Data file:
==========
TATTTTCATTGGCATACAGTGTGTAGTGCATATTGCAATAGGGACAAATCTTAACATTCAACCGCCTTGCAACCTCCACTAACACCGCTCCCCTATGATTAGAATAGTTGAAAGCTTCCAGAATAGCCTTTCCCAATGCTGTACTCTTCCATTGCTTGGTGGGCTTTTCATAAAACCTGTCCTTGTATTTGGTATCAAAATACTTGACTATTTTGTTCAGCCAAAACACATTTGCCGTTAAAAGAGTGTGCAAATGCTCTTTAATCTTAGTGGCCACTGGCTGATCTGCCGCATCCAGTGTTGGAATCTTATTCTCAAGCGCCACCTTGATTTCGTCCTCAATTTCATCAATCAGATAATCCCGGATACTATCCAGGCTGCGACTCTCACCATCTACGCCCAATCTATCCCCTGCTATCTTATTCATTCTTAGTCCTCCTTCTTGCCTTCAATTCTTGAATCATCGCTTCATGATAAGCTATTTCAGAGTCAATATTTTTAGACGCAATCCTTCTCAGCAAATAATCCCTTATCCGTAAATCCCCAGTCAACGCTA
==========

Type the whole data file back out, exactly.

TATTTTCATTGGCATACAGTGTGTAGTGCATATTGCAATAGGGACAAATCTTAACATTCAACCGCCTTGCAACCTCCACTAACACCGCTCCCCTATGATTAGAATAGTTGAAAGCTTCCAGAATAGCCTTTCCCAATGCTGTACTCTTCCATTGCTTGGTGGGCTTTTCATAAAACCTGTCCTTGTATTTGGTATCAAAATACTTGACTATTTTGTTCAGCCAAAACACATTTGCCGTTAAAAGAGTGTGCAAATGCTCTTTAATCTTAGTGGCCACTGGCTGATCTGCCGCATCCAGTGTTGGAATCTTATTCTCAAGCGCCACCTTGATTTCGTCCTCAATTTCATCAATCAGATAATCCCGGATACTATCCAGGCTGCGACTCTCACCATCTACGCCCAATCTATCCCCTGCTATCTTATTCATTCTTAGTCCTCCTTCTTGCCTTCAATTCTTGAATCATCGCTTCATGATAAGCTATTTCAGAGTCAATATTTTTAGACGCAATCCTTCTCAGCAAATAATCCCTTATCCGTAAATCCCCAGTCAACGCTA